After all, the Portuguese colonists, unlike northern Europeans, were themselves Mediterraneans, or “off whites”. The term “Africano Brasileiro” (African Brazilian) has increasingly become fashionable among the Brazilian black bourgeoisie, preto and Pardo alike. By the last decade of last century, racism in Brazil had become the subject that dares not speak its name. The reticence of non-racist forces in Brazil is no longer sustainable precisely because racism is generally considered politically incorrect. And, the non-whites in a multiracial nation have become more visible in the public arena. Among the most iconic African Brazilians is the legendary footballer Pele, musician and former Brazilian minister of culture (2003-2008). More subtly, perhaps, Arab Brazilians have been making their mark on Brazilian politics. They do so not so much as Arab Brazilians, but as Brazilian pure and simple, period.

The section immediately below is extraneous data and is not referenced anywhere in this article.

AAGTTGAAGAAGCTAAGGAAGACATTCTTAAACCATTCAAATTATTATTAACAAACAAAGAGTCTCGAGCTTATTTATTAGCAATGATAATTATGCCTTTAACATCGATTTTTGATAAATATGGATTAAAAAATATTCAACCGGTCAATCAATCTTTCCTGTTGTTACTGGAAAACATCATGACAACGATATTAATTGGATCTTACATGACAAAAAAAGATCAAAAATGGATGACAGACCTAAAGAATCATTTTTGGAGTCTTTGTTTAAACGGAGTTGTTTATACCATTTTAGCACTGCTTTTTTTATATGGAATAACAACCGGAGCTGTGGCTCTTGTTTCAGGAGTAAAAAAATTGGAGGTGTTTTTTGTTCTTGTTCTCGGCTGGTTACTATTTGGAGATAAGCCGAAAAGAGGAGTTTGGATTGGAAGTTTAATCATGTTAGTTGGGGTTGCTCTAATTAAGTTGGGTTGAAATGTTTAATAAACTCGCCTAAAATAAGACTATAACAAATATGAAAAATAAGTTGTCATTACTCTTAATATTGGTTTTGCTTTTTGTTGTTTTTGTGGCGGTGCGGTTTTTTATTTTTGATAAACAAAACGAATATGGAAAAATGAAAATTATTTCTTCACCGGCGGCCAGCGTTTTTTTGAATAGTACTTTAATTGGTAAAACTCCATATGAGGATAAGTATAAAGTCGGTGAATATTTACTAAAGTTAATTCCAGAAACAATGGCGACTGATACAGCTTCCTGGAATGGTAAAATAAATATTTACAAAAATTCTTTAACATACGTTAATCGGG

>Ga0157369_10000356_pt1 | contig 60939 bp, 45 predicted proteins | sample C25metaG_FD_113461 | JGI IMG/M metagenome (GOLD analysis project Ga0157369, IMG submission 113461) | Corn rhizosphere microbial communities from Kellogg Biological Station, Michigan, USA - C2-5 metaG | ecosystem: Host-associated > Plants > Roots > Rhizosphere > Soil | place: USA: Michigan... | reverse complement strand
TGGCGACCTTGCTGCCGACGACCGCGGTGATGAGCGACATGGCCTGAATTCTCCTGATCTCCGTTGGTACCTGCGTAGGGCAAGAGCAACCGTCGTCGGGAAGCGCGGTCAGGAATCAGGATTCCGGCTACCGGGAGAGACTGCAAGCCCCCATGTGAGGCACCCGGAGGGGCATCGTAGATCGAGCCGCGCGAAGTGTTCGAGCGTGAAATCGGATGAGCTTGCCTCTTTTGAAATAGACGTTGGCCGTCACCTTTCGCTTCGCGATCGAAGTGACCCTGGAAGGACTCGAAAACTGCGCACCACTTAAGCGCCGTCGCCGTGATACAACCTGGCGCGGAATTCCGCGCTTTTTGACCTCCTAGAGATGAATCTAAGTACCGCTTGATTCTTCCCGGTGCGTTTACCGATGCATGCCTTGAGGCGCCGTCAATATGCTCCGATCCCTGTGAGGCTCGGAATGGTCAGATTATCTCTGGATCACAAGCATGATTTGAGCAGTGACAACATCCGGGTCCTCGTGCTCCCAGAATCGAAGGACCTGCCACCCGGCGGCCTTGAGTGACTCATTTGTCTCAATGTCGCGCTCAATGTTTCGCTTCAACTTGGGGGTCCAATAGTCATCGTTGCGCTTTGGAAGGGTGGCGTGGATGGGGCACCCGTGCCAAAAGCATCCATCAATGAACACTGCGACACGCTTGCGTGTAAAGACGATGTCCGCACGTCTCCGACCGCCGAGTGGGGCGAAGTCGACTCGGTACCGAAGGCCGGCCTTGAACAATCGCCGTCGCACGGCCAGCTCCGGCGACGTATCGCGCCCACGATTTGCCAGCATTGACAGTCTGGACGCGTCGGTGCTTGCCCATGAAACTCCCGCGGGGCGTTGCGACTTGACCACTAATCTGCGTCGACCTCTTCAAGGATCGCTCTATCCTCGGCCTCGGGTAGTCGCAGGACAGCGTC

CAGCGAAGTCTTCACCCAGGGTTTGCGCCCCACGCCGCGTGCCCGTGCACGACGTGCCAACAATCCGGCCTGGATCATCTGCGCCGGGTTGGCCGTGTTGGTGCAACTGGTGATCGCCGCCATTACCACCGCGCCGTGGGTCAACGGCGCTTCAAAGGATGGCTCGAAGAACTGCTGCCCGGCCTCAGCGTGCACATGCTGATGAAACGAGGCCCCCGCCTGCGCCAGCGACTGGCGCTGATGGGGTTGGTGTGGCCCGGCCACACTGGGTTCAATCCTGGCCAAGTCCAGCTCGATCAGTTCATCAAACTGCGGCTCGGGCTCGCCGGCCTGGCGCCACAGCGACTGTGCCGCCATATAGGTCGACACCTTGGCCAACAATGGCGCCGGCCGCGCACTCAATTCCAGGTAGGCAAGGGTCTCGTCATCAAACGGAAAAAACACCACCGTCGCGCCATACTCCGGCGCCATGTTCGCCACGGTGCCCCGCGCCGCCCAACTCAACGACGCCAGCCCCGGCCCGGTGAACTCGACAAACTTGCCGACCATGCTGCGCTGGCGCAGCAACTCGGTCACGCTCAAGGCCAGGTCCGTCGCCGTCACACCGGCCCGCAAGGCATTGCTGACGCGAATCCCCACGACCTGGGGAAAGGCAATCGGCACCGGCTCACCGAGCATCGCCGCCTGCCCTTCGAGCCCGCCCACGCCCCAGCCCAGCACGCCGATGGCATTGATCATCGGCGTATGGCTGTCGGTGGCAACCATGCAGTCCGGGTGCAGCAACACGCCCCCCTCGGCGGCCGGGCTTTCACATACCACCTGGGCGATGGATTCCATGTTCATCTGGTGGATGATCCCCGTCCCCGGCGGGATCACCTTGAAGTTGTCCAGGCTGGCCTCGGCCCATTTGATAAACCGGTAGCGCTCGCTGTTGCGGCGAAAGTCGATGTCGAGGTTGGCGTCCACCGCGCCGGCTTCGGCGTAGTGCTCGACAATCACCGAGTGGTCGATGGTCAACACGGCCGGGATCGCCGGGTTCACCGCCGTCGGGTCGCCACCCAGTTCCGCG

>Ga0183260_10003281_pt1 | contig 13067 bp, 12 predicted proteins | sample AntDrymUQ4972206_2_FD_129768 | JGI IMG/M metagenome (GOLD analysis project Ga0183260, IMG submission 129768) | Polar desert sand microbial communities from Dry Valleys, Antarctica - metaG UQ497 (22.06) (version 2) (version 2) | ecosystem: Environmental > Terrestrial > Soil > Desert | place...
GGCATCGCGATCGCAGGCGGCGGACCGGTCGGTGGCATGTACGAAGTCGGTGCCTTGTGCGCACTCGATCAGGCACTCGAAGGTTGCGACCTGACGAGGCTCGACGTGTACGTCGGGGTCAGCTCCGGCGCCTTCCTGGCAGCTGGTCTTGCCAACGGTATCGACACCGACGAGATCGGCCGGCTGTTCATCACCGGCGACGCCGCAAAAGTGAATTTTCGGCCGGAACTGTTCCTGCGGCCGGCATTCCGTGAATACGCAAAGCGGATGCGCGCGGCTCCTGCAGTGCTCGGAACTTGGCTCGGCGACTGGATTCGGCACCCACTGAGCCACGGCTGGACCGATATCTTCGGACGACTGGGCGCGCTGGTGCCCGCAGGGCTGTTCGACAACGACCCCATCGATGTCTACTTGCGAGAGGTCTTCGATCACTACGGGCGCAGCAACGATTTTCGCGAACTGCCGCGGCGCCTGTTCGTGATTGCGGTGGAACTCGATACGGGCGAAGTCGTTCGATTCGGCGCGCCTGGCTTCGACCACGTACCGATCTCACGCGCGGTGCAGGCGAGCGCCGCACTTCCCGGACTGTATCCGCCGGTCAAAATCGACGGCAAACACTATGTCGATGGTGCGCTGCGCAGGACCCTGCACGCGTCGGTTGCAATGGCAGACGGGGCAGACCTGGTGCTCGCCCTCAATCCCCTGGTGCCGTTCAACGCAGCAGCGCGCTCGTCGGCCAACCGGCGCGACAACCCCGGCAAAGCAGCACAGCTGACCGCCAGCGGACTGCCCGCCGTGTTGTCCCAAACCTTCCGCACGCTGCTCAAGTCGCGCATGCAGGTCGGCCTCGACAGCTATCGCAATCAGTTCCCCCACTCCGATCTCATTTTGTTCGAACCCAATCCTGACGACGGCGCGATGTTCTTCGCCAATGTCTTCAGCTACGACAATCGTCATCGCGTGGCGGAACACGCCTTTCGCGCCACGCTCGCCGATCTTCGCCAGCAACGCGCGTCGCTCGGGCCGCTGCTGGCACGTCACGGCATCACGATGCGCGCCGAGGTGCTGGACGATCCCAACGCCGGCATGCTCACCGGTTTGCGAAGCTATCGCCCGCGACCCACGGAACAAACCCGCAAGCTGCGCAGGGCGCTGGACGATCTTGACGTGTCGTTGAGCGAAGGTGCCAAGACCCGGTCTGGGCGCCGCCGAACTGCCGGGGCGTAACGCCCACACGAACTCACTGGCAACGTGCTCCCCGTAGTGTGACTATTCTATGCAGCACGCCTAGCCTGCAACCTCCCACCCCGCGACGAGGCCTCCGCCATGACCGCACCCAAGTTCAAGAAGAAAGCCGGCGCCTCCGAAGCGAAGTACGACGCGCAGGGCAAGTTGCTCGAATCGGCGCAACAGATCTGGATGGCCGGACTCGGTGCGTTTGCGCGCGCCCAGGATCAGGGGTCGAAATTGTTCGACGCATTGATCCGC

Moreover, Levantine cuisine rapidly spread throughout Brazil with dishes such as tabouleh, Portuguese tabule and kibbeh, Portuguesequibe, soon became household names in many parts of the sprawling country. The historiography of modern Brazil is incomplete without the Arab input. A random sample of Arab Brazilian politicians suffices to prove how they have inched towards the upper echelons of the power structures, in politics, entertainment, sport and captured a diverse spectrum of social achievements. By virtue of being less visible in Brazilian society, Arab Brazilians are upwardly mobile without attracting much public attention as an ethnic group on the move.